Diabetes

A recent systematic review and meta-analysis revealed a lack of association between incretin based drugs and mortality in patients with type II diabetes.

Type II diabetes mellitus is characterized by a lack of insulin sensitivity and elevated blood sugar. Patients with diabetes are at higher risk of cardiovascular disease, nephropathy, neuropathy, and retinopathy. Current treatment strategies include prophylactic measures like abstinence from sugary foods and exercise, as well as sugar lowering drugs. Incretin based treatments, including dipeptidyl peptidase-4 (DPP-4) inhibitors and glucagon-like peptide-1 (GLP-1) receptor agonists, are important efficacious drugs widely prescribed by physicians. Recently, however, the US Food and Drug Administration (FDA) voiced concern regarding whether incretin based treatments are associated with an increased mortality. Attempts to address these concerns have led to conflicting and inconsistent conclusions, with no clear consensus regarding the safety of incretin based treatments.

A recent study, published in BMJ, conducted a systematic review and meta-analysis of randomized controlled trials investigating the effect of incretin based treatment on mortality in patients with type II diabetes. A total of 189 randomized controlled trials were included from databases including Medline, Embase, the Cochrane Central Register of Controlled trials, and ClinicalTrials.gov. No deaths occurred during 77 of the 189 studies and thus revealed no information regarding increased risk of mortality with incretin treatment. The remaining 112 trials revealed that there was no difference in mortality with incretin drugs, compared to control.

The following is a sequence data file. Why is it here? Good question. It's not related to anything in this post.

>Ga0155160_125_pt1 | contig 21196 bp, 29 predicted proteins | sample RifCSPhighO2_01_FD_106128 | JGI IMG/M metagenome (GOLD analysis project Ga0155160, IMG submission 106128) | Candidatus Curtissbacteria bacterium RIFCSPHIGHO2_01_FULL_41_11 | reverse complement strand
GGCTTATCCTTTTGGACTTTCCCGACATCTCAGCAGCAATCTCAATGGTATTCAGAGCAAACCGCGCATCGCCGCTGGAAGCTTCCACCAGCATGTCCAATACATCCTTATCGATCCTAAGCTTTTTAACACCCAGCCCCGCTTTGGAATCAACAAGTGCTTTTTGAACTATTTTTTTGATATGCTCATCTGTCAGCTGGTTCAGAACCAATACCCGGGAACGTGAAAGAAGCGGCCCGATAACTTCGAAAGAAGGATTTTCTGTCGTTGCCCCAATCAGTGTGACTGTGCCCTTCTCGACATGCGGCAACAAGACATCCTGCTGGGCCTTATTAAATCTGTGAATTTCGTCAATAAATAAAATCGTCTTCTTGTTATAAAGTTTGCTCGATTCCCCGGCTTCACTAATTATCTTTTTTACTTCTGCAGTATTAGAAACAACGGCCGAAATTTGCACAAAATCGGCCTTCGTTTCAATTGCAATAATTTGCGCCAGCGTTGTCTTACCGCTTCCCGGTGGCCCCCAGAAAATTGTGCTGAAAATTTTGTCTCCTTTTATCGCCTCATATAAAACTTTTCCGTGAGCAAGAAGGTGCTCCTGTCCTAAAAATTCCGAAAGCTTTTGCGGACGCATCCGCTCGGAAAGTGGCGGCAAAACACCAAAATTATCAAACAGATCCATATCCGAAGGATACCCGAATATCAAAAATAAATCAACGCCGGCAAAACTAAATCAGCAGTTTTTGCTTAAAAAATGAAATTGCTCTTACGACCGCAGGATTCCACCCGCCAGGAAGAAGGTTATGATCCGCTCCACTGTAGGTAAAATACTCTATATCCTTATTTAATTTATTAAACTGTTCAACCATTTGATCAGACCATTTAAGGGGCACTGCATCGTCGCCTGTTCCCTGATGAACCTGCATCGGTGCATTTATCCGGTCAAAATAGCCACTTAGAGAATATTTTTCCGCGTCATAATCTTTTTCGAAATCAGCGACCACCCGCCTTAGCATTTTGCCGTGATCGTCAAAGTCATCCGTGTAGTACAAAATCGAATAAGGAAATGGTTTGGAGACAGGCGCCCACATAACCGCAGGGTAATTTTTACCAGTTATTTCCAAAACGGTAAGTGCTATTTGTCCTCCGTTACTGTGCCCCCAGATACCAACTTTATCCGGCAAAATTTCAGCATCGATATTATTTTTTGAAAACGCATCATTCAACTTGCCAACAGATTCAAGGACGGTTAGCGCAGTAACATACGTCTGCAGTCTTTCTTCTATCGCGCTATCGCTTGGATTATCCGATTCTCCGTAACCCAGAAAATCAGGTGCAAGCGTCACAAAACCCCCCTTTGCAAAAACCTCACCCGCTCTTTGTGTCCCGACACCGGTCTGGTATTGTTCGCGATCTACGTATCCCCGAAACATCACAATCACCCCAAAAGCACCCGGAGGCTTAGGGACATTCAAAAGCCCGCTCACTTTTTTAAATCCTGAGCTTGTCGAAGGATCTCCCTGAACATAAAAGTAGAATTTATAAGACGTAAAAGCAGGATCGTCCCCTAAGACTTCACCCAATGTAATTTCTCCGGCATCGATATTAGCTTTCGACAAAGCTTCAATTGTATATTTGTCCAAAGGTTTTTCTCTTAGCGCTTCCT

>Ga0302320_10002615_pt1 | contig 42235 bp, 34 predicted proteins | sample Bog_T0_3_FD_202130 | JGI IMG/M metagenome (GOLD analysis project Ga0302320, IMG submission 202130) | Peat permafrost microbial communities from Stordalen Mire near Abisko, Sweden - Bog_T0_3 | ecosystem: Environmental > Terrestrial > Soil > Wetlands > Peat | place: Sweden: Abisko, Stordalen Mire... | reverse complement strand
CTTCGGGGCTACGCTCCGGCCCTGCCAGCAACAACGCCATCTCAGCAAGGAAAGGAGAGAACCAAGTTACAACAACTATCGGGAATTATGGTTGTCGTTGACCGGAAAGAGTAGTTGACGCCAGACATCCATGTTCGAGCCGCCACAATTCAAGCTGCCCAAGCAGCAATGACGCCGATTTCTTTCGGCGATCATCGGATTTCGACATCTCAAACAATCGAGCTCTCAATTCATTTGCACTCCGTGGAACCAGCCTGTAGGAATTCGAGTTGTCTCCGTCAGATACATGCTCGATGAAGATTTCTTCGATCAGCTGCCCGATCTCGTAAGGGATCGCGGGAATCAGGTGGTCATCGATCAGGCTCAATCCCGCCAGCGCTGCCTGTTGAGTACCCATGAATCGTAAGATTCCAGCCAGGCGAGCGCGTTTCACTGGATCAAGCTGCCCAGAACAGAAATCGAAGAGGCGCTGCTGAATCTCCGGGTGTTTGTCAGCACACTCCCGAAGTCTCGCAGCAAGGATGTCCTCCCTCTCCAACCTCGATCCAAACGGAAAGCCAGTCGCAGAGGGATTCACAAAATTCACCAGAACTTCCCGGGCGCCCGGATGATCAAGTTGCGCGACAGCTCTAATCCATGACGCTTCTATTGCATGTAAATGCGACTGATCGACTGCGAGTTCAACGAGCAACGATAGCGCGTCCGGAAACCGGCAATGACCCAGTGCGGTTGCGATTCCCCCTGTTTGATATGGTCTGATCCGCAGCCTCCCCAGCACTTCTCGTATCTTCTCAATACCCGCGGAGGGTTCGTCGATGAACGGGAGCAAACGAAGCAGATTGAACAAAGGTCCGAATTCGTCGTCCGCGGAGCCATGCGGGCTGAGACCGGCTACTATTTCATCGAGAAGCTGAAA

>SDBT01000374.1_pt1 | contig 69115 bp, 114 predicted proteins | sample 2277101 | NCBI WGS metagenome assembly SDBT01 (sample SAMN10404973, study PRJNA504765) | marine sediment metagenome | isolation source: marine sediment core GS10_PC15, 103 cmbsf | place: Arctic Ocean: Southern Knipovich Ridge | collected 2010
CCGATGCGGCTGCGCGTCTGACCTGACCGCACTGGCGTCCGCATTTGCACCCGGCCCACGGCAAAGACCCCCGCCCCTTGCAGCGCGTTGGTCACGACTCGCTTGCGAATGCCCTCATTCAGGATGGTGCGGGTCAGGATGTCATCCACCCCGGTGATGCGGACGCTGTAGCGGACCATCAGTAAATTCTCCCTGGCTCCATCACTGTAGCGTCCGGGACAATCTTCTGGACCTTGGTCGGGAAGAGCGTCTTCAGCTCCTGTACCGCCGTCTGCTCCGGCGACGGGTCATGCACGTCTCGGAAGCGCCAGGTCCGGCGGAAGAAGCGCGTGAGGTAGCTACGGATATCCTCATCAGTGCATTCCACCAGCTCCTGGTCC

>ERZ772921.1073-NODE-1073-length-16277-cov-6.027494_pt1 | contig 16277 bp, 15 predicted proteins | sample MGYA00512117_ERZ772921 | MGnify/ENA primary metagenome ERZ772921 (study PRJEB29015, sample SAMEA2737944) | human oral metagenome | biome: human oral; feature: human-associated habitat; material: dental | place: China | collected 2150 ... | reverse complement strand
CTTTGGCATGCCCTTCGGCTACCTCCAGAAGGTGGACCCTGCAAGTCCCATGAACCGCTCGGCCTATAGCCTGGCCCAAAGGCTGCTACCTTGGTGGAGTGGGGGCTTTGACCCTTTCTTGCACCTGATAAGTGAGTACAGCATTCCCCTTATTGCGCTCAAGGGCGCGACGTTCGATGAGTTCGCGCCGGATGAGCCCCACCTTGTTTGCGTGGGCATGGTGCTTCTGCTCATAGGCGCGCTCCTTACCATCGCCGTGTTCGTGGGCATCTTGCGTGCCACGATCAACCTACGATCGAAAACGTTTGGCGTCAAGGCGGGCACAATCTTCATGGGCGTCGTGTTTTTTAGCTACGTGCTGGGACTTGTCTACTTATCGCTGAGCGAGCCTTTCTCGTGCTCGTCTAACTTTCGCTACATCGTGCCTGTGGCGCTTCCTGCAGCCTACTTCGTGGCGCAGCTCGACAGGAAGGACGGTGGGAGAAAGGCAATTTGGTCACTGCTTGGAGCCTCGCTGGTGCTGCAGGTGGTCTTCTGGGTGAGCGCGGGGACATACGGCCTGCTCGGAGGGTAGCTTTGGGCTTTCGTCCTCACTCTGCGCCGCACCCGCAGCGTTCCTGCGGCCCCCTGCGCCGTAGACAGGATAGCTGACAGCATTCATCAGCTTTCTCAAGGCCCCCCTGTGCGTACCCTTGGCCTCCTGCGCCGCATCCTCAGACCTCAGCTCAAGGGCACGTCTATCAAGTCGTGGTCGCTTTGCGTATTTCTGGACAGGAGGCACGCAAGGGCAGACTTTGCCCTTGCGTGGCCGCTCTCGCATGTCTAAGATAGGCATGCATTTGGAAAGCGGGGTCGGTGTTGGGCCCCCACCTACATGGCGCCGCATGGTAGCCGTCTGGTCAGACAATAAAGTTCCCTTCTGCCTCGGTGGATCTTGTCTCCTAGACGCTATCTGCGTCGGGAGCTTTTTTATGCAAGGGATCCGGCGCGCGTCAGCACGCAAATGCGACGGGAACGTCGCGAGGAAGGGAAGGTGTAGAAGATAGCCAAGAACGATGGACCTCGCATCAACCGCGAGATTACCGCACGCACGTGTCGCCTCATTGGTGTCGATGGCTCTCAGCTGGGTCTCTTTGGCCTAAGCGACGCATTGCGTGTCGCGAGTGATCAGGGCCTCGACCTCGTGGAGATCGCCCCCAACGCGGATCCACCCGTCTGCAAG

The current systematic review and meta-analysis of 189 studies found no association between incretin based treatments and increased mortality in type II diabetics. This suggests that clinicians and healthcare providers should not shy away from using incretin based treatments on the basis that they may increase the risk of mortality. However, it may be worthwhile to focus on each incretin drug independently to assess whether they are associated with increased mortality. In conclusion, the current study found no evidence supporting the notion that incretin based treatments are associated with increased mortality in patients with type II diabetes.

Written By: Haisam Shah, BSc

Add to Flipboard Magazine.


Source link

Products You May Like

Articles You May Like

What are the benefits of yoga for arthritis? – Medical News Bulletin
New microneedle pill may replace insulin injections – Medical News Bulletin
Is evening exercise good for your sleep and appetite? – Medical News Bulletin
Do urban parks increase happiness? – Medical News Bulletin
How do plant-based meals benefit type 2 diabetes patients? – Medical News Bulletin

Leave a Reply

Your email address will not be published. Required fields are marked *